Whether it’s in your garden, crop or pasture, if you are examining the factors that are constraining plant growth, checking the pH of your soil might be a good place to start.

Growing interest in restoring the natural cycling of water

Australia is the driest continent on earth and the management of our water assets is often the limiting factor to the productivity and viability of our farmland.

Capertee Valley Landcare are celebrating a year of water in the valley with a series of activities and events focusing on re-hydrating the landscape. They will be hosting a 4-day workshop on Restoring Natural Landscape Function in Glen Alice in March.

Growing interest in restoring the natural cycling of water and improving resilience have led a number of landholders in the valley to explore the technique of Natural Sequence Farming. The hands-on training course will be delivered by Stuart Andrews, Tarwyn Park Training, and will focus on on redesigning your farm through Natural Sequence Farming techniques and principles to maximise productivity, enhance landscape function and minimise farm costs.

Natural Sequence Farming is an agricultural practice developed by Peter Andrews which aims to re-establish the natural function, fertility and resilience of agricultural landscapes. One of its primary aims, and main benefits, is a landscape that harvests more water, holds more water, and uses available water more effectively, resulting in increased primary production.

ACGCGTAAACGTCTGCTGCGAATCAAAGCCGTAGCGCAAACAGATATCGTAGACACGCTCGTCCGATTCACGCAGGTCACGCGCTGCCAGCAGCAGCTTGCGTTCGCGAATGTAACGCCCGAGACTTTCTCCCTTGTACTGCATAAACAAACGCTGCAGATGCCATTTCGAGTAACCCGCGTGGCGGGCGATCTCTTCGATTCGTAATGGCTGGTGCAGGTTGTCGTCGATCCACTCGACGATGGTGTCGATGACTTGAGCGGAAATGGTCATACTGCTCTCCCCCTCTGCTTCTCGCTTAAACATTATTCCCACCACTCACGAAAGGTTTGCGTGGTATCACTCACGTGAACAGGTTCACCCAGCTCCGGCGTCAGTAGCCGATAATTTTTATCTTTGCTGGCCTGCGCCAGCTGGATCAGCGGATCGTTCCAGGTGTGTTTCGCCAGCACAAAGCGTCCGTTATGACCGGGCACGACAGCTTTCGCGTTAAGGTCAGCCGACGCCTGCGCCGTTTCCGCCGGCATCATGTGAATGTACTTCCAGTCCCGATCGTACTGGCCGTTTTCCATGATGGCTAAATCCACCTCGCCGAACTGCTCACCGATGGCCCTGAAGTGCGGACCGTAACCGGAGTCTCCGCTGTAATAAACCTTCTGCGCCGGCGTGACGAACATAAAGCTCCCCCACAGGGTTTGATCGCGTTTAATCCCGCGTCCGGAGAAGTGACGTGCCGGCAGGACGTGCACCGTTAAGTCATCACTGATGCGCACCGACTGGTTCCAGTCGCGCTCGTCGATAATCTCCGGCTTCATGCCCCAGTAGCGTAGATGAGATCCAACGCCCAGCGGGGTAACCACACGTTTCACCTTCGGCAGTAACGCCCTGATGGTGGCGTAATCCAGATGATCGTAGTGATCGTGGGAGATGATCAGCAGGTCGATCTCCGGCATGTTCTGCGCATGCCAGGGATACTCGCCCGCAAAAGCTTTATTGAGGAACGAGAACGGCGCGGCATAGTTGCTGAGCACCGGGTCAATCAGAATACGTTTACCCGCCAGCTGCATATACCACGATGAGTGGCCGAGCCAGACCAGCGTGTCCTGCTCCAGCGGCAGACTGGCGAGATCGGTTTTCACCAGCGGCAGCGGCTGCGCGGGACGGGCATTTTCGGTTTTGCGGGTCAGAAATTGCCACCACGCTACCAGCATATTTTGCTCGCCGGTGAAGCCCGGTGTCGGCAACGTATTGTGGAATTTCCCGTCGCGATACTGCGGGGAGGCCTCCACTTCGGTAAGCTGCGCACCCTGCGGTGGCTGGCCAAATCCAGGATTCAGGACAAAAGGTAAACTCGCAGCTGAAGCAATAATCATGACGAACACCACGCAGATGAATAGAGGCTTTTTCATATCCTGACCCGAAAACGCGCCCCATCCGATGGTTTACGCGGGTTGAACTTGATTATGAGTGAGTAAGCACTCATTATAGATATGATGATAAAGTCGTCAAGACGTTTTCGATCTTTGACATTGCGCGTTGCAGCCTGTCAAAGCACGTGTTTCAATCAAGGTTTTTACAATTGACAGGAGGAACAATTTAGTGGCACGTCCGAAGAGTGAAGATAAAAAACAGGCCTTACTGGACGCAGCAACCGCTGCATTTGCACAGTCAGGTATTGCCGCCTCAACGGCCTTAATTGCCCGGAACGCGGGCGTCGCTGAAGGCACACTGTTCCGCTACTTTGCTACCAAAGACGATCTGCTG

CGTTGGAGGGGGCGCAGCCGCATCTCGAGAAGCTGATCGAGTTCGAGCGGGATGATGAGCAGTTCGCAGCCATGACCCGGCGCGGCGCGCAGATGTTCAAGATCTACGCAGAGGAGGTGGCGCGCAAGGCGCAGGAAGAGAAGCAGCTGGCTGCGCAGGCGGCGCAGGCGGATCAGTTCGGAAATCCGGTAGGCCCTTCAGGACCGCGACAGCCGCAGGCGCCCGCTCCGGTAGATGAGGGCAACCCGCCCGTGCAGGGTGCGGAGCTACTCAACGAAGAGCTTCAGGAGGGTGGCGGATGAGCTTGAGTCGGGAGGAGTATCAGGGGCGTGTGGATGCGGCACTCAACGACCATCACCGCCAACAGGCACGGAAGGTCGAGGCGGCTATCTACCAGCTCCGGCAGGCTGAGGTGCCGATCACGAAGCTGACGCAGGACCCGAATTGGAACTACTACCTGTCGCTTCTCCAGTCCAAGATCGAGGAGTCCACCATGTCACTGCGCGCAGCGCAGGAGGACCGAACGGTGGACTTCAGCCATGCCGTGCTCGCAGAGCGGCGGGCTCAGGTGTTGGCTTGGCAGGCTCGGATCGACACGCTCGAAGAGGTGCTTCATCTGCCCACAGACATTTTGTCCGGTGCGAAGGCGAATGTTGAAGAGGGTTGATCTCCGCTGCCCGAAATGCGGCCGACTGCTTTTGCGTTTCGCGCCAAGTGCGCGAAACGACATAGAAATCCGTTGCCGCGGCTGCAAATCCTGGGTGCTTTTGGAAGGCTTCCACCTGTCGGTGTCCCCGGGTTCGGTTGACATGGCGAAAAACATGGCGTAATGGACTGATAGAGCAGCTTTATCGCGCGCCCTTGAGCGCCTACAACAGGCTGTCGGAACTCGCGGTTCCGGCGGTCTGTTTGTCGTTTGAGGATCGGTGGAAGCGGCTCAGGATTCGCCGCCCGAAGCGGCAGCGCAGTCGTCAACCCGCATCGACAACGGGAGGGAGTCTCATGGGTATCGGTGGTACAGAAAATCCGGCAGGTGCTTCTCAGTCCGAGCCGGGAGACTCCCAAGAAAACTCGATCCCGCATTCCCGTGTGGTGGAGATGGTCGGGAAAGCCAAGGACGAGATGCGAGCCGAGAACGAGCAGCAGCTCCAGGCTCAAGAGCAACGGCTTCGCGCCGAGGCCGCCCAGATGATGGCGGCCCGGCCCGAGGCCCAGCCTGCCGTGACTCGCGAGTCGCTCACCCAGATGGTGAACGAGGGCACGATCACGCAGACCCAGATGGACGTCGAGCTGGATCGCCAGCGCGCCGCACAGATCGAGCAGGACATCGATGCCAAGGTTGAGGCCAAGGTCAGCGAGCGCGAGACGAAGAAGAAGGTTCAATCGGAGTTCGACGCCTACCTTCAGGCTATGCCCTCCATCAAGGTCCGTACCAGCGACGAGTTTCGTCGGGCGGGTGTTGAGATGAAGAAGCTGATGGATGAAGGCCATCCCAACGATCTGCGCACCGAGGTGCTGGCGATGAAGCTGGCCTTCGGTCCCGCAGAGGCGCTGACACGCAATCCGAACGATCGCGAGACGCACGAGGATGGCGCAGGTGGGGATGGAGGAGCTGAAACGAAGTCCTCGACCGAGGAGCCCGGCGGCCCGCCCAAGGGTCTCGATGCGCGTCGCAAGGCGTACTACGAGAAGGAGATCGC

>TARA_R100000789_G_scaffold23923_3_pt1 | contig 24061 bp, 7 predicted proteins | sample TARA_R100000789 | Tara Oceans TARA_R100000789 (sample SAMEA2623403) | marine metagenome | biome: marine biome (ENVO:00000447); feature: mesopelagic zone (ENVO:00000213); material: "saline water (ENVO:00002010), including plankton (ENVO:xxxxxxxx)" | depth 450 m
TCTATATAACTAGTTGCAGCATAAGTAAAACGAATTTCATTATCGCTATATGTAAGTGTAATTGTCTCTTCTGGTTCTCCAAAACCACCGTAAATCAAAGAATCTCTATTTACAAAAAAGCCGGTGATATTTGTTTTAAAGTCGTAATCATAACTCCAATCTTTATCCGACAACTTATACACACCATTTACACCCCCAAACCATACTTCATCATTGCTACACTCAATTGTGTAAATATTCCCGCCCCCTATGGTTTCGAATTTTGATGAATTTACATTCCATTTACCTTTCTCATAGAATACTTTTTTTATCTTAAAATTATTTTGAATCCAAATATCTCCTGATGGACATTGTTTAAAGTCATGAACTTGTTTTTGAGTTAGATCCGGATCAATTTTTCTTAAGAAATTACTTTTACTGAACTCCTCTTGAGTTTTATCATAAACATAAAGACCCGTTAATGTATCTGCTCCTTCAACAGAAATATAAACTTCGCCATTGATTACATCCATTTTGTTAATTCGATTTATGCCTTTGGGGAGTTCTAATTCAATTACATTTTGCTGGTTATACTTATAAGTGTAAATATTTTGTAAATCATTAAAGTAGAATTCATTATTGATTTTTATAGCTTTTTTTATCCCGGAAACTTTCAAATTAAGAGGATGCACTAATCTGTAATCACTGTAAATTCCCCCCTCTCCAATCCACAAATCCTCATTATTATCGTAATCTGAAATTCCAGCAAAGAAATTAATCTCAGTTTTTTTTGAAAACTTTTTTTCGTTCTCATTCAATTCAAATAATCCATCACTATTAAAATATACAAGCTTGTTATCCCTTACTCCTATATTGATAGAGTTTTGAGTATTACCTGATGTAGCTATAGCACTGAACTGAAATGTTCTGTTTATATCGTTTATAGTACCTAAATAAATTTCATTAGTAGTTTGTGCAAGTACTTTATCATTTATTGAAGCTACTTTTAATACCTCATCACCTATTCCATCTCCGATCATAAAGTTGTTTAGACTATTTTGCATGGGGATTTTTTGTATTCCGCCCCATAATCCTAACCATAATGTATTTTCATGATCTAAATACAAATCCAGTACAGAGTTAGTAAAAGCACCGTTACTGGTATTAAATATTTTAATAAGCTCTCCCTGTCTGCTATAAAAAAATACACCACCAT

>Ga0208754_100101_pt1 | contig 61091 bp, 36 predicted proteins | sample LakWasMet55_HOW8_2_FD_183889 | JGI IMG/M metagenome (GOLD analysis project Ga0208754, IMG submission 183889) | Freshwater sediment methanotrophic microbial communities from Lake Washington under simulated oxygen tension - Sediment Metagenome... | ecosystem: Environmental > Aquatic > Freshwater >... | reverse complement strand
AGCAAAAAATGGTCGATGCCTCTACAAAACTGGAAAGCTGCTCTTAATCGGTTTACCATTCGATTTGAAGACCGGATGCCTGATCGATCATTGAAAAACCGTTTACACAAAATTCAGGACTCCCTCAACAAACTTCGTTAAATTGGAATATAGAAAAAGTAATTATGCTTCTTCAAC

Stuart Andrews will present the 4 day hands-on workshop on restoring landscape function.

Rather than allowing water to flow straight downhill, Natural Sequence Farming utilises plants and gravity to slow down the flow of water, move the water through the landscape and give soils, the largest water sinks on our farms, time to recharge.

Although simple in principle, the technique relies on knowledge and skills to read the unique Australian landscape. Each of the four days during the course will focus on a key step in restoring natural functions; day 1 – slow the flow, day 2 – let all plants grow, day 3 – careful where the animals go, day 4 – to filter the flow is a must know.

Participants will learn how to read the landscape; rehydrate the landscape; fully utilise your farm’s natural resources; locate, design and build natural landscape structures; redesign your property; begin improving landscape function; and lower farm costs and boost profits.

The 4 day course will run from Monday, 23 March to Thursday, 26 March at a cost of $2,450 (inc. GST) per person.

For more information or to book visit: For enquiries email: